US set to give final decision on Chinese solar panel duties

* Tariffs have not slowed dramatic decline in solar panel prices

* US Commerce decision unlikely to stray far from preliminary ruling

* Solar panel makers have also filed action in Europe against Chinese manufacturers

By Doug Palmer and Nichola Groom

WASHINGTON/LOS ANGELES, Oct 8 (Reuters) - The U.S. Commerce Department on Wednesday will announce final duties on billions of dollars of solar panels from China in a high-profile case that has raised fears of further damage to an already fragile industry.

The department set combined preliminary duties of roughly 35 percent earlier this year on most Chinese solar panels to offset what it said were unfair prices and government subsidies.

The case was brought by a group of U.S. producers led by SolarWorld Americas , whose German parent has also filed action in Europe against Chinese solar panel imports.

So far, the tariffs have not slowed a dramatic decline in prices for solar panels. Globally, prices are down 30 percent this year alone due to a massive glut of panels. The rapid expansion of solar panel manufacturing in China in recent years is largely to blame for the massive oversupply, which has erased profits for makers of solar products and sent share prices in the industry into a tailspin.

One analyst said he does not expect Wednesday's ruling to be a game-changer for Chinese panel manufacturers or their investors.

"The market will be surprised if the Commerce Department changes significantly from its preliminary ruling," said Brigantine Advisors solar analyst Ramesh Misra.

"Does it have much of an impact on the Chinese companies at this point? Most of them are already in mitigation mode trying to figure out ways around it."

China has warned that the U.S. and European Union cases both could damage trade ties and cripple healthy development of the global solar and clean energy sector.

It has already struck back by launching an investigation into imports of solar-grade polysilicon from both the United States and South Korea.

The Commerce Department on Wednesday will either raise or lower its separate anti-dumping and countervailing duty calculations on the Chinese panels, based on any new information it has found in its investigation.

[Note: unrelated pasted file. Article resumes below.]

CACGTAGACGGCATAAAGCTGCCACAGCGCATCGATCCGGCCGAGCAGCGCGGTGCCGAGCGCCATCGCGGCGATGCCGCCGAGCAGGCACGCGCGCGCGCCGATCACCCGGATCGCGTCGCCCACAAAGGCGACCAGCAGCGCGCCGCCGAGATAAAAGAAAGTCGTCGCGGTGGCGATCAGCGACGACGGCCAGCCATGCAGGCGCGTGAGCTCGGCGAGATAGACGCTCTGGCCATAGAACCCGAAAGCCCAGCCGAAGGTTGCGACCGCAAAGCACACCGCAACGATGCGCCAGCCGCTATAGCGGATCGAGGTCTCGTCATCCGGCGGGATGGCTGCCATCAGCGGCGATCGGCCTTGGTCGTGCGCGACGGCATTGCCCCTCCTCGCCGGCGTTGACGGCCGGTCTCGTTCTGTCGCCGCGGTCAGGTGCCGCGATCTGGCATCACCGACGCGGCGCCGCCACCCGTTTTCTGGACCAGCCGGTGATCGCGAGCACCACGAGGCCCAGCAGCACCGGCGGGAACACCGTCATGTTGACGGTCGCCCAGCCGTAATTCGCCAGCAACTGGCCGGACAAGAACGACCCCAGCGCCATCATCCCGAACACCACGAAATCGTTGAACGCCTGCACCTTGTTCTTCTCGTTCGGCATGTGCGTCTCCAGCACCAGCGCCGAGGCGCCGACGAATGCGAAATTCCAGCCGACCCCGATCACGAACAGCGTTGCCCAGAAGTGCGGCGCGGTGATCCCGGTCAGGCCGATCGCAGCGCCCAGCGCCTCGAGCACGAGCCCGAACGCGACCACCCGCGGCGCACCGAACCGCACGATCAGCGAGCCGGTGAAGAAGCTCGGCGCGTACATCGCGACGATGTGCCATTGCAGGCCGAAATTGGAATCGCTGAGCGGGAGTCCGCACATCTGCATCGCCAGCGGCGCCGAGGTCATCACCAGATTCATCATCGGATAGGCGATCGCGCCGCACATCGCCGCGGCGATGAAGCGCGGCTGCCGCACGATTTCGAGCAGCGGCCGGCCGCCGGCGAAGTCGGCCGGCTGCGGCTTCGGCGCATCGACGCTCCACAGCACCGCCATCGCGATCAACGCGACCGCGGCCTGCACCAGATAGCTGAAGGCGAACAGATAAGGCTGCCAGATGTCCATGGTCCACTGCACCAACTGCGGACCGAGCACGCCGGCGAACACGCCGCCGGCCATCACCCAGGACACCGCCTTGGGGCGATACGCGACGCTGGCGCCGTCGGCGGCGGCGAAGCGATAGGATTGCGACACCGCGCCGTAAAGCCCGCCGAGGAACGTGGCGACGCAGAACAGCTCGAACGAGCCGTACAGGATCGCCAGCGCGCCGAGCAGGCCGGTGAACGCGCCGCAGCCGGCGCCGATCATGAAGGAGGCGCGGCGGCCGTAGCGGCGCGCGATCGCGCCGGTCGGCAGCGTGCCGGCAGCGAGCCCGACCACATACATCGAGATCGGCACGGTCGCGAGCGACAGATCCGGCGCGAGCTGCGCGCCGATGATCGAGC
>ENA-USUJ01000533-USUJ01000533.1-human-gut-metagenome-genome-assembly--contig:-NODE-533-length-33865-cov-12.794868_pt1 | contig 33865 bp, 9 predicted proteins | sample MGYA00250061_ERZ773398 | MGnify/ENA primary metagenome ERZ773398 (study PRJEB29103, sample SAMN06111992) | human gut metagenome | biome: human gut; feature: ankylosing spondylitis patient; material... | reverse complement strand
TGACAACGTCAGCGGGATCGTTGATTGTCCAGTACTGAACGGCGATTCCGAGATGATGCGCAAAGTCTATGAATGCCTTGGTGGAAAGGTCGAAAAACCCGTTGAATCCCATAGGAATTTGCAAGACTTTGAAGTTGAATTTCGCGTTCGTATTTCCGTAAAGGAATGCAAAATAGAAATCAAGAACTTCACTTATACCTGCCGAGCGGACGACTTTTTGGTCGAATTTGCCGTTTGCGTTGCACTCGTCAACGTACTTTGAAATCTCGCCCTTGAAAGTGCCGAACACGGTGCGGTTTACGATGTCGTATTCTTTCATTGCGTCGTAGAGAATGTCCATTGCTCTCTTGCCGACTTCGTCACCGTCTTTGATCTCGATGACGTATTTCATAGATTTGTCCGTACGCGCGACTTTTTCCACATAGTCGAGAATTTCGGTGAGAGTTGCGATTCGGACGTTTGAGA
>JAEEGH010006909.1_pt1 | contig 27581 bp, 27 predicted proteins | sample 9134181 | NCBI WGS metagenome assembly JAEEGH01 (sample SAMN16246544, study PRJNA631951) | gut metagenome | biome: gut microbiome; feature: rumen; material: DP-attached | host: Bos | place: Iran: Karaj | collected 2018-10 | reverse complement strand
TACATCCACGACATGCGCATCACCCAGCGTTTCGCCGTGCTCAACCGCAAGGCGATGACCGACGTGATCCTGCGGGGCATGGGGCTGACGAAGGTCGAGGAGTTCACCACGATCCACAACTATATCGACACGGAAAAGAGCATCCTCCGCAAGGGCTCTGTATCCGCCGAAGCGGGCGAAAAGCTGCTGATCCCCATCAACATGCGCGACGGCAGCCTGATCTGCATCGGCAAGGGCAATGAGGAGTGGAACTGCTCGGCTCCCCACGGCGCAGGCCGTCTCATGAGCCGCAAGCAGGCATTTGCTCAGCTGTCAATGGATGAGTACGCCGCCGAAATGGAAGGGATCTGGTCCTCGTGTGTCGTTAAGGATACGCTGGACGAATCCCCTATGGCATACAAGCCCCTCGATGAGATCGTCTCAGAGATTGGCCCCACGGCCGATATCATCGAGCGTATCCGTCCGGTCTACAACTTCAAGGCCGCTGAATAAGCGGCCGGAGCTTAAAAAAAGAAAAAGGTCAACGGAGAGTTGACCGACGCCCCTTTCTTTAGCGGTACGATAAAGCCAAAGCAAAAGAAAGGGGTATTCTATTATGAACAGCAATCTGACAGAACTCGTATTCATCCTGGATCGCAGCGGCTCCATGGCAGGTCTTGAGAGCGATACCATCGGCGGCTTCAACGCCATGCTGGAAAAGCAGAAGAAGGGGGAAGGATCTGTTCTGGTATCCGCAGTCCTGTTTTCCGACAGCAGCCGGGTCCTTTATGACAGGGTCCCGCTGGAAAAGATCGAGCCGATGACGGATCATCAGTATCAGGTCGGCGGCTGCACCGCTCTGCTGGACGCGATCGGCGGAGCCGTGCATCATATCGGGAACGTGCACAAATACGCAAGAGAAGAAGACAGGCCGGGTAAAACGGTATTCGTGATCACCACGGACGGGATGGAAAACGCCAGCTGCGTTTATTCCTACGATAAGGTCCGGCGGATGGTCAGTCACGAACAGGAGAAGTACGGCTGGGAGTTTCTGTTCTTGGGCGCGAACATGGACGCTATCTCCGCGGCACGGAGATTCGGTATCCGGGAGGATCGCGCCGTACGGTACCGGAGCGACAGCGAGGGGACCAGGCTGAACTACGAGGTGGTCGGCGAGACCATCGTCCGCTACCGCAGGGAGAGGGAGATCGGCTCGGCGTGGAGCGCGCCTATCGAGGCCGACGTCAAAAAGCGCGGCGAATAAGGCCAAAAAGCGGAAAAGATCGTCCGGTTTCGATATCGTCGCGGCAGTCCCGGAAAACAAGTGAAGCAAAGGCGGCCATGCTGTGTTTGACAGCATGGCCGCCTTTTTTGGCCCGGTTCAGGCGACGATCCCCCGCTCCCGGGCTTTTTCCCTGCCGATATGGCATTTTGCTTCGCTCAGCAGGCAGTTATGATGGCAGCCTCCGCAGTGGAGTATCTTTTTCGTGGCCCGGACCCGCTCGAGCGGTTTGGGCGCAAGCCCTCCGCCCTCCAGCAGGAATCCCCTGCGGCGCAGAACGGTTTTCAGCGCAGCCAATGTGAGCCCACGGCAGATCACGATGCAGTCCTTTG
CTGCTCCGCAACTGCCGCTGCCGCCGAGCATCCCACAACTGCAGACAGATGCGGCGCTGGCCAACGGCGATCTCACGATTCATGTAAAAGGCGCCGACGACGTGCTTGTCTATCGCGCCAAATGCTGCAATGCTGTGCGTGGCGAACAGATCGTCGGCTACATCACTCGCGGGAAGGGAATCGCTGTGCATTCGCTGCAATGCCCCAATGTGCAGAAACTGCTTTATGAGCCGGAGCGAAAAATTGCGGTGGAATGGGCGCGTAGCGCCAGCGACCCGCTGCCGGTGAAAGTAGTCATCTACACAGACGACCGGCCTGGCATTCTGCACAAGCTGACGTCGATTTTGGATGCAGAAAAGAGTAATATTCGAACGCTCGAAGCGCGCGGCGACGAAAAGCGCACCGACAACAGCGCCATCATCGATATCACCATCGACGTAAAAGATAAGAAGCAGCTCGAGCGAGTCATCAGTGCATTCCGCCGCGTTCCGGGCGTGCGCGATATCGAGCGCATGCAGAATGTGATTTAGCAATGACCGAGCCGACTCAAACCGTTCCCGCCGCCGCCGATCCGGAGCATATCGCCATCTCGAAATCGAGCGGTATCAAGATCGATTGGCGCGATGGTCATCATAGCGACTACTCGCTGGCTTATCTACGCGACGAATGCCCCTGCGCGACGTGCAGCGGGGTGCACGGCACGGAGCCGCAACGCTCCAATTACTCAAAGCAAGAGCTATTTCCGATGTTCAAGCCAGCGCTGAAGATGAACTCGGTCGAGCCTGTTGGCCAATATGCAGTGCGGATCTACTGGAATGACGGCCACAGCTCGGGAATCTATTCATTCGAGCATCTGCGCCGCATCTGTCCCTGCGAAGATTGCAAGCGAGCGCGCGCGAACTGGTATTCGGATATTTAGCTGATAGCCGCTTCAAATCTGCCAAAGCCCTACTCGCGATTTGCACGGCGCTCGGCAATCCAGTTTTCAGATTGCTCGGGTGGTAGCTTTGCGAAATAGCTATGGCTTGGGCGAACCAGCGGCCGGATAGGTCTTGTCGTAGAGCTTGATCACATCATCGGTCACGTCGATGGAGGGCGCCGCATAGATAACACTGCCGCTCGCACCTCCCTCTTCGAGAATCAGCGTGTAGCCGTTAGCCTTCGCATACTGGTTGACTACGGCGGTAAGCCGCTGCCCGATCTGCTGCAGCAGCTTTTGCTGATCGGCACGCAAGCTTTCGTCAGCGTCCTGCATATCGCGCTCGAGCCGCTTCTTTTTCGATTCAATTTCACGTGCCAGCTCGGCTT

It will also revisit a decision to exclude panels made from non-Chinese solar cells from the duties. A number of U.S. lawmakers have criticized that ruling, saying it would simply encourage Chinese manufacturers to move solar cell production outside China to circumvent U.S. duties on panels. Solar cells are assembled to make solar panels.

The last stage of the case will come in early November, when a separate agency, the U.S. International Trade Commission, will vote on whether to approve the duties or not.

Last year, the panel allowed the case to go forward by voting 6-0 that there was reasonable indication that U.S. producers had been materially harmed by the imports.

For duties to be denied, four commissioners would have to vote in November that U.S. producers have not been materially harmed or threatened by the Chinese-made solar products.

In the first round, Suntech Power Holdings , Trina Solar and 59 other Chinese solar companies were hit with preliminary anti-dumping duties of slightly more than 31 percent. "All other" Chinese solar companies got a preliminary anti-dumping duty of about 250 percent.

Suntech and Trina also received preliminary countervailing duties of 2.90 percent and 4.73 percent, respectively. All other Chinese solar companies were also hit with a preliminary countervailing duty rate of 3.61 percent.

SolarWorld Americas President Gordon Brinser said last week the preliminary duties were too low, while both Chinese manufacturers and U.S. companies that install solar panels argue they will hurt the sector by raising costs.

On the bright side, the tariffs could force some Chinese production capacity to shut down.

"That might drive consolidation in the Chinese market and that would be a huge net positive," Brigantine's Misra said.

(Reporting by Doug Palmer and Nichola Groom; Editing by Patricia Kranz, Gary Hill)

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